SNP under pressure to deliver delayed report after COVID patients were sent to care homes
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The Scottish Government had confirmed 1,431 untested patients were moved to care homes between March 1 and April 21 before testing of new care home admissions became mandatory. But it was also revealed at least 37 potentially infectious people in hospitals who tested positive for COVID-19 were still discharged into care homes.
Now, a report by Public Health Scotland commissioned by Health Secretary Jeane Freeman which includes statistics and analysis on the number of patients who were sent to a care home after testing positive for COVID-19 has not been released as promised by the end of September.
It comes after figures showed there were almost 2,000 deaths in Scottish care homes where COVID-19 was mentioned on the death certificate.
Ms Freeman set out a plan in Parliament after the figures were released and earlier said in Holyrood: “I have today asked Public Health Scotland to work with boards to produce validated statistics and analysis on the number of patients who tested positive for COVID-19 and were subsequently admitted to a care home.
“That includes examining how many were assessed as being discharged when they were considered to be infectious, and the rationales that were in place for such a discharge, for example in the case of palliative care concerns.”
The Health Secretary was also questioned by MSPs over claims that the Scottish Government were regularly missing its testing target by around 17,000 care home staff each week.
However, Ms Freeman defended the comments saying that testing all care home staff was “unrealistic” stressing that “staff may be on annual leave, sick leave.”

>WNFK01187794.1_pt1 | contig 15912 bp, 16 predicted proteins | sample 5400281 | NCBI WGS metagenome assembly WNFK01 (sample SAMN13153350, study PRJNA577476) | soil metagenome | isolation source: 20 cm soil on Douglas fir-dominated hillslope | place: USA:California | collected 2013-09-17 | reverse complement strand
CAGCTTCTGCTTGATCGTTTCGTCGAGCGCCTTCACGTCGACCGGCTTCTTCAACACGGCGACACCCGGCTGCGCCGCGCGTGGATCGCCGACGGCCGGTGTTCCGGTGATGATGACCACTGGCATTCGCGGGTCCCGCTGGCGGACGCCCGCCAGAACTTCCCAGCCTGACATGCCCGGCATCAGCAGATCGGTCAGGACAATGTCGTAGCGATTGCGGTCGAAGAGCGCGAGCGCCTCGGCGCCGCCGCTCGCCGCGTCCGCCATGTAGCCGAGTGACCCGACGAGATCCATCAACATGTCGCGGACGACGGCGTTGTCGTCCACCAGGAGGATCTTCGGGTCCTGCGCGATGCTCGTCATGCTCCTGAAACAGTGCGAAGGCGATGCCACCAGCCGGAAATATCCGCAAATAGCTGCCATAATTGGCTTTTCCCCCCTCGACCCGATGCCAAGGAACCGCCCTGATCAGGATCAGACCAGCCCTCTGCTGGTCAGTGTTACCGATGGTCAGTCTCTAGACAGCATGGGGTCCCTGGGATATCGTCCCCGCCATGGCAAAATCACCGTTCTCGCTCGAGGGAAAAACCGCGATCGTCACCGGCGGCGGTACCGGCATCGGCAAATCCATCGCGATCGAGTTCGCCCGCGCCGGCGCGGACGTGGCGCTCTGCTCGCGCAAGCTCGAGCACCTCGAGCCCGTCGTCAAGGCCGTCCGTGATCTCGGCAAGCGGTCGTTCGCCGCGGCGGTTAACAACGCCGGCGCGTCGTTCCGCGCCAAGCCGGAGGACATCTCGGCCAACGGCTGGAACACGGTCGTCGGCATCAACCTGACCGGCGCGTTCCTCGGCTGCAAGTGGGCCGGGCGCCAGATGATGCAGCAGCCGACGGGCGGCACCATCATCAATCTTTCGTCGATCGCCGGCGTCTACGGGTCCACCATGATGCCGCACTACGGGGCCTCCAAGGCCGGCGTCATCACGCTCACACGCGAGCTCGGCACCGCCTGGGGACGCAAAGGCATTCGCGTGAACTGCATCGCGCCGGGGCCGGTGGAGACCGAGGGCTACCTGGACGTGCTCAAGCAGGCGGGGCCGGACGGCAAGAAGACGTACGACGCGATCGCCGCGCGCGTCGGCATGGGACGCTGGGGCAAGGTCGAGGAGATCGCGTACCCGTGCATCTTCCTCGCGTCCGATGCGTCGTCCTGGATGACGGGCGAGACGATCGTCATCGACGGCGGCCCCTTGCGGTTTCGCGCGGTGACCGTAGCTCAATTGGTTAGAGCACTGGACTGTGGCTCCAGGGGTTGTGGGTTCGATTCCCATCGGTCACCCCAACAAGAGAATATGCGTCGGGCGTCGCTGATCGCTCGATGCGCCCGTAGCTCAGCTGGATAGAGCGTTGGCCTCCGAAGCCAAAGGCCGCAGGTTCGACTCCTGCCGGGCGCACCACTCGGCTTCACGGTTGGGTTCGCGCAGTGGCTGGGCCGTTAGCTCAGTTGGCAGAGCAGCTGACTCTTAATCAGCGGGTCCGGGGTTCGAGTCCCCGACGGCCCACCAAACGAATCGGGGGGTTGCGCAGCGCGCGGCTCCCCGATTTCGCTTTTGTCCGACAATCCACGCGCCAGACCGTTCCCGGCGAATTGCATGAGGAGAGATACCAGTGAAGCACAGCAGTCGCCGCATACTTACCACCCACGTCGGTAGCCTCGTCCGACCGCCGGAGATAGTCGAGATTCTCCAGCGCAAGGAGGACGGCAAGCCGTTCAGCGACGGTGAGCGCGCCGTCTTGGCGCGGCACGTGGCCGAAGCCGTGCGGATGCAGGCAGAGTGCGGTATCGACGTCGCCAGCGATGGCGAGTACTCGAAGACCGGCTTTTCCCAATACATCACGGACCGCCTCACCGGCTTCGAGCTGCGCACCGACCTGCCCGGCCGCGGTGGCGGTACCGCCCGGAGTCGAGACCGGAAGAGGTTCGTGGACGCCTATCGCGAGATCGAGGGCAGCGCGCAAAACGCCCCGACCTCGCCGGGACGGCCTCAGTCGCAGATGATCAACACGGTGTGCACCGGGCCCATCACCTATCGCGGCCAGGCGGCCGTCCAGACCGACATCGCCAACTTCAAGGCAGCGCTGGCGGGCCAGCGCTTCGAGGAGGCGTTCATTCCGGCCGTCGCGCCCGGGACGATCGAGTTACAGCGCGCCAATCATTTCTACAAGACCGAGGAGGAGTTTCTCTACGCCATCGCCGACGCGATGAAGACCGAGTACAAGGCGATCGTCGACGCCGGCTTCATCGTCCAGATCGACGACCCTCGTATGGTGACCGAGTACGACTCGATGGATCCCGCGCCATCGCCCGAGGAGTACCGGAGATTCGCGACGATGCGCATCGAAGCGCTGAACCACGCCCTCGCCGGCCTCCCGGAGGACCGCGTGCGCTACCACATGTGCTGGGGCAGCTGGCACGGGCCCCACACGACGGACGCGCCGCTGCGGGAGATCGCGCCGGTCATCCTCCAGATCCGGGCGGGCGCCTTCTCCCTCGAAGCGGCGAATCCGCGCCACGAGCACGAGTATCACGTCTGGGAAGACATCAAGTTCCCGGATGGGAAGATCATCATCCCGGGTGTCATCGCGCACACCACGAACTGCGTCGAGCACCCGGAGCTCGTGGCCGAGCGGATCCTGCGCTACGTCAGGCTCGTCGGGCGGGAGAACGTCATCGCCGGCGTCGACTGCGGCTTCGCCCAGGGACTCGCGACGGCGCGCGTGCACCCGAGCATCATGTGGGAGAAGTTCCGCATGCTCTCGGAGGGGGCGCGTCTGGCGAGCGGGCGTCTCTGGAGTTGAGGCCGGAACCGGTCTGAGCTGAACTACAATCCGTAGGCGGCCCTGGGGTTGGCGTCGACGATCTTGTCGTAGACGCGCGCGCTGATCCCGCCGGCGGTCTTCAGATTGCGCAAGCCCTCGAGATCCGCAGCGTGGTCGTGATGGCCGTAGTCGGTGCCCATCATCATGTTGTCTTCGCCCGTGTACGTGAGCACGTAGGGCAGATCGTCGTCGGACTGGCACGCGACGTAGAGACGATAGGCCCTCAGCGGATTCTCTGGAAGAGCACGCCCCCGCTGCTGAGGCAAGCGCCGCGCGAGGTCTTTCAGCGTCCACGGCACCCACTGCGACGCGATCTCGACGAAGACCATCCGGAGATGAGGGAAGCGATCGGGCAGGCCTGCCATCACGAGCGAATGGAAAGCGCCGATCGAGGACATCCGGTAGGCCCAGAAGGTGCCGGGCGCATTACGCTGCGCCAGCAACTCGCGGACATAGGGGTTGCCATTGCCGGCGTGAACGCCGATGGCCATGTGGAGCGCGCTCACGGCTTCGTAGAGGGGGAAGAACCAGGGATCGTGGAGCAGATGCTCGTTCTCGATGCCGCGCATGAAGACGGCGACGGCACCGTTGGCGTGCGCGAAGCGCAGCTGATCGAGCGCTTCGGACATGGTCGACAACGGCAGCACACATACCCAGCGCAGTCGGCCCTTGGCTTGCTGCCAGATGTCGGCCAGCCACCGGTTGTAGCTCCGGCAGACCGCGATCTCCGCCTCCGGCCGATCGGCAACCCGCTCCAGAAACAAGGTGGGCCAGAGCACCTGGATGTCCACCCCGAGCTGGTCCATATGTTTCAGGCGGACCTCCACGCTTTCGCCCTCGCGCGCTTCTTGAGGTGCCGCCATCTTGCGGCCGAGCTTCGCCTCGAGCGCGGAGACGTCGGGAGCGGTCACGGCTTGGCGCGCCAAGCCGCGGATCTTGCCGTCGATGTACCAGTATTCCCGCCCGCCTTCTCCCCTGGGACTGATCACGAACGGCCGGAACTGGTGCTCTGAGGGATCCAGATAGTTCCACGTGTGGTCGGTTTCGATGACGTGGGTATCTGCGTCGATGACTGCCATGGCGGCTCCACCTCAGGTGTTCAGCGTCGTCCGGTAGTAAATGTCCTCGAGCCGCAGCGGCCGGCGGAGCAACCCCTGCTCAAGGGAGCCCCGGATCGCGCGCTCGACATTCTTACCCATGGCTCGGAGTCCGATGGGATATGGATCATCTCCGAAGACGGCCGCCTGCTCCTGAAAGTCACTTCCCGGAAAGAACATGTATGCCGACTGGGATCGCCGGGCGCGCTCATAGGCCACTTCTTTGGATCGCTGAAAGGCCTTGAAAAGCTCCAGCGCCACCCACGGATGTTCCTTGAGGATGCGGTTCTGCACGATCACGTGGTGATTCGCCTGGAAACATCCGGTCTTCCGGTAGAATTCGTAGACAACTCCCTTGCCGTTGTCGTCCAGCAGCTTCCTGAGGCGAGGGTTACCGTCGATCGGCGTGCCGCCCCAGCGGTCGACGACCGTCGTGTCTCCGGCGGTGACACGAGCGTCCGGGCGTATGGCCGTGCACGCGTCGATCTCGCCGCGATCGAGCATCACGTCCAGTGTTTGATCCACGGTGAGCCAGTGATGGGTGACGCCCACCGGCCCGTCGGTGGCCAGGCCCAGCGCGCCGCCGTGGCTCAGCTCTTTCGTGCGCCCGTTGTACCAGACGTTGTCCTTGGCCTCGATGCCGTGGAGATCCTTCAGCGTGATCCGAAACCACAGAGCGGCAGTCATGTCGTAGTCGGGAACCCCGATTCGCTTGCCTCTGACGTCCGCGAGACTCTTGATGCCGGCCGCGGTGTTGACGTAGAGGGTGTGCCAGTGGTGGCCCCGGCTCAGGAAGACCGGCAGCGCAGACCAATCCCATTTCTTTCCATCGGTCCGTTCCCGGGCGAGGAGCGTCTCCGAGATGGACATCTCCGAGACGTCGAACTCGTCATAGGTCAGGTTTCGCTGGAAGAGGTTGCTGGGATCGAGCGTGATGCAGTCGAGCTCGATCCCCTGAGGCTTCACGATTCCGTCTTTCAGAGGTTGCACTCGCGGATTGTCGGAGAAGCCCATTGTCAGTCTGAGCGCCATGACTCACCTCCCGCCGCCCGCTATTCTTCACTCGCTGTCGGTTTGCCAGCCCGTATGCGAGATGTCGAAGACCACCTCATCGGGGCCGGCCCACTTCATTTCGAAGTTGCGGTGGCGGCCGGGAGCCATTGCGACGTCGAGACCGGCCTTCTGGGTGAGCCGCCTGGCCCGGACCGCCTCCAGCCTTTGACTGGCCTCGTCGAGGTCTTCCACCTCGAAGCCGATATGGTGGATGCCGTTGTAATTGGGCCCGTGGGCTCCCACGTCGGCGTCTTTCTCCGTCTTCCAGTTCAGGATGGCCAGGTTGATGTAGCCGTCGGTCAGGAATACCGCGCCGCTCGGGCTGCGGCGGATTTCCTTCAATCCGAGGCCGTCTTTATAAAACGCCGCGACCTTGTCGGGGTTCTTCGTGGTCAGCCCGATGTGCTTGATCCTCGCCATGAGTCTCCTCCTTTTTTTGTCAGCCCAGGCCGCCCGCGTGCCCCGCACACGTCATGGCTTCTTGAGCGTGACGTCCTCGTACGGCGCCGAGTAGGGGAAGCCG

Scottish Conservative leader Douglas Ross warned the SNP led Scottish Government were not giving the scandal in “our care homes the attention it deserves.”
He added: “They won’t own up to what went wrong and now they won’t publish key information on time.
“They repeatedly promised that this report would be published by the end of September but we’re now looking at even more delays.
“This is an outrage and an insult to all those grieving families who will be waiting another month for answers.”
Alex Cole-Hamilton MSP, Liberal Democrat health spokesperson, added: “This further delay lends further support for a quick independent inquiry into the first six months of the pandemic so we can quickly learn the lessons.
“No matter how accurate the claims of genuine problems with the data, people will doubt the intentions of a government that clearly made mistakes with the transfer of COVID positive people into care homes.”
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Scottish Labour leader Richard Leonard, added: “This is yet another example of the SNP dodging accountability on the scandal that has happened in our care homes.
“Almost half of the people who have died from this terrible virus were in care homes and the transmission of the illness was undoubtedly exacerbated by the transfer of patients from hospital.
“Their families deserve to know what happened and this report cannot be kicked into the long grass.
“As cases of COVID-19 continue to increase we need confidence that the Scottish Government have learned the lessons from mistakes made at the start of the pandemic but that is not possible if the Scottish Government is not transparent.”
In response to the concerns, Public Health Scotland blamed the delay on data quality issues.
A statement on their website said: “On 30 September, Public Health Scotland was due to release a publication on Discharges from NHS hospitals to care homes between 1 March and 31 May 2020.
“However, whilst undertaking the analyses PHS identified a number of data quality issues that need resolving.
“PHS has, therefore, made the decision to delay this publication until the 28 October to allow further data quality assurance work to be undertaken, in collaboration with NHS Boards.
“This work links together several different datasets for the first time and we need to incorporate, where possible and appropriate, feedback from NHS Boards to ensure accuracy.
“Our plans for the publication on the 28 October are to have two complementary reports: one reporting on the statistics; and the other providing the wider narrative to contextualise the statistics.
“PHS are collaborating with clinical experts from University of Glasgow and University of Edinburgh. PHS are collaborating with clinical experts from University of Glasgow and University of Edinburgh.”
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